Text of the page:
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The matter of restorative justice was extensively discussed at a public consultation held in Port Maria St. Mary, to solicit the views of Jamaicans about a suitable restorative justice policy for the country.
The consultation, held recently at the Emmanuel Baptist Church, was the ninth in a series of similar events being held islandwide.
Among the matters discussed were the meaning of justice; what should be done in the event of crimes such as murder, rape or burglary; who should be involved in the actions taken when a child is in serious problems at school; and generally, how citizens can become involved in restorative justice in the country.
The view expressed will be included in the final policy document to be presented to Cabinet for Parliamentary approval.
Presenting an overview of the policy, Senior Director of Strategic Planning and Policy Research, in the Ministry of Justice, Peter Parchment, said the Government is fully supportive and committed to the development of a restorative justice programme in the country, as it will create an opportunity to make the justice system more effective in addressing the root causes for crime and conflict.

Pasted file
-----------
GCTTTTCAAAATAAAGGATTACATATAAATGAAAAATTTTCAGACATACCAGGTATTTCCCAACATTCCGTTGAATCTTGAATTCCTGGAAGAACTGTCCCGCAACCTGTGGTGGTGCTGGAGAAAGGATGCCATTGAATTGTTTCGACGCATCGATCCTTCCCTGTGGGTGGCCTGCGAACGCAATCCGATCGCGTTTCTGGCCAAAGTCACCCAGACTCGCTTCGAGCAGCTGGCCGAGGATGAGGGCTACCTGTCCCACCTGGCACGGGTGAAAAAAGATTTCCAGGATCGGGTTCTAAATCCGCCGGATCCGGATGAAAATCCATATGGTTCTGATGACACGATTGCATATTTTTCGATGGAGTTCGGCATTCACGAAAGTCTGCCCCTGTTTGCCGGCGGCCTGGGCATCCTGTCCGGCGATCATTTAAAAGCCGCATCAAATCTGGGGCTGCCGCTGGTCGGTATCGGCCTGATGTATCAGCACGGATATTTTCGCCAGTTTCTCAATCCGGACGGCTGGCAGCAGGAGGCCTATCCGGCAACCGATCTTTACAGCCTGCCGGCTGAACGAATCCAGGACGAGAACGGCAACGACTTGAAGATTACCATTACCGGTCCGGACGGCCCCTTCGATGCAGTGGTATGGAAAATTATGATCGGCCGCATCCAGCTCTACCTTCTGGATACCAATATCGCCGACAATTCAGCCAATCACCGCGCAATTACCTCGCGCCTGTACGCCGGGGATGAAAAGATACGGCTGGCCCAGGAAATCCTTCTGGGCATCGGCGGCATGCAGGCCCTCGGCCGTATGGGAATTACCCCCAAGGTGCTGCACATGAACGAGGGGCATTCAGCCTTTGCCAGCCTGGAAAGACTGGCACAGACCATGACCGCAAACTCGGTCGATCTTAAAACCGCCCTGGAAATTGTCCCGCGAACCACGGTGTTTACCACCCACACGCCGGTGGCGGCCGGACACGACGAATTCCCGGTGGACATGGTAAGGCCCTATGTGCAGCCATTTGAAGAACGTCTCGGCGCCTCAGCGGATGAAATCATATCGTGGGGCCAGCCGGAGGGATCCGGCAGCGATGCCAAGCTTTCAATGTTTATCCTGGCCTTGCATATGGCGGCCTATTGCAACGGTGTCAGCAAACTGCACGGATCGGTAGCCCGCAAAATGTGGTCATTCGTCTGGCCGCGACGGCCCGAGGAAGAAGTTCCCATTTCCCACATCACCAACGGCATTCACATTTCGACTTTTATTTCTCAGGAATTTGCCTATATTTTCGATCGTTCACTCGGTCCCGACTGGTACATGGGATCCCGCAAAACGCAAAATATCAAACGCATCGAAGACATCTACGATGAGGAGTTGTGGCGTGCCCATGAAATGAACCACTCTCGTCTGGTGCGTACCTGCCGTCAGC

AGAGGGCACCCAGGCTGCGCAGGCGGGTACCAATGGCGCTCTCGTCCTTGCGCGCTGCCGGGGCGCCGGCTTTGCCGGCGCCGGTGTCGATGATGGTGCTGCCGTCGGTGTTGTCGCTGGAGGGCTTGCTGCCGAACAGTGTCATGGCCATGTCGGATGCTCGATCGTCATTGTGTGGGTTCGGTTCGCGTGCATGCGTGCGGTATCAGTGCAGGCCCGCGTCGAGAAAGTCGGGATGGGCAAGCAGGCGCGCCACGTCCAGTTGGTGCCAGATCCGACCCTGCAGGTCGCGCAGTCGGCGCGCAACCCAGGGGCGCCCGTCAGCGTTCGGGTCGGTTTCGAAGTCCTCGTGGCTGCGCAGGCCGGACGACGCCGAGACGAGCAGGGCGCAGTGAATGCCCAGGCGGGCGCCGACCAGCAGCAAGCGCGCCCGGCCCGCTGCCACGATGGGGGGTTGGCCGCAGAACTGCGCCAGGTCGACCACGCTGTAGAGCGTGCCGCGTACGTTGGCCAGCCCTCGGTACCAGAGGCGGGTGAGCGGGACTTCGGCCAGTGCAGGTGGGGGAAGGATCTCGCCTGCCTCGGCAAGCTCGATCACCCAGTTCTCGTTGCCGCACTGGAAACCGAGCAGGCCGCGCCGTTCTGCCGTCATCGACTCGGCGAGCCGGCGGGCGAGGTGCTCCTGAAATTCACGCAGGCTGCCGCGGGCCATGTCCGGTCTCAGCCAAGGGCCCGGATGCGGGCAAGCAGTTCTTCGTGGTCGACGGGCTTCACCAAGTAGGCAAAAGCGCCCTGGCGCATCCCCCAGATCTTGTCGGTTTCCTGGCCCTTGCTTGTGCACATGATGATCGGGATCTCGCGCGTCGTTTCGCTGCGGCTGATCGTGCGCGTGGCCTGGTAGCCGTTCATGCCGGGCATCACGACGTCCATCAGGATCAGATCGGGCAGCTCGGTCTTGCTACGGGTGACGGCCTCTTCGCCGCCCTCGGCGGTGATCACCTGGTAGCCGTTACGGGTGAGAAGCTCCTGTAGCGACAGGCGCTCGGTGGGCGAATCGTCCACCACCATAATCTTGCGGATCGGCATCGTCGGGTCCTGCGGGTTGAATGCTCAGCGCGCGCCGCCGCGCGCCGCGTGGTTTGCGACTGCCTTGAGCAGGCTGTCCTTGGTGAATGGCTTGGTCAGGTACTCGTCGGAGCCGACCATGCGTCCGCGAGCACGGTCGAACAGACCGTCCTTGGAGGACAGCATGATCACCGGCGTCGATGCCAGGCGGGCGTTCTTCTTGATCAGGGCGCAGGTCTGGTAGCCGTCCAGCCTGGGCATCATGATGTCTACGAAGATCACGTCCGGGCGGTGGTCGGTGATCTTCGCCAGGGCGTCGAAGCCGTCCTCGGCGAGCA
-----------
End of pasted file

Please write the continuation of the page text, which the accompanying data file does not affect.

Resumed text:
He asserted that restorative justice repairs the harm caused by crime, adding that under that system, the community and other stakeholders close to either side of a dispute will be included in the process of arriving at a resolution to the conflict.
Mr. Parchment noted that it is going to require a partnership between Government, the Opposition, and civil society, to bring about the delivery of a restorative justice model for Jamaica.
He emphasised that such a model must be conceived, designed and developed based on the experiences of the people of the country.
The Senior Director noted that the series of consultations being held across the country has been meticulously planned, to ensure that the views of the Jamaican people are well articulated in the process of developing a restorative justice system for the country.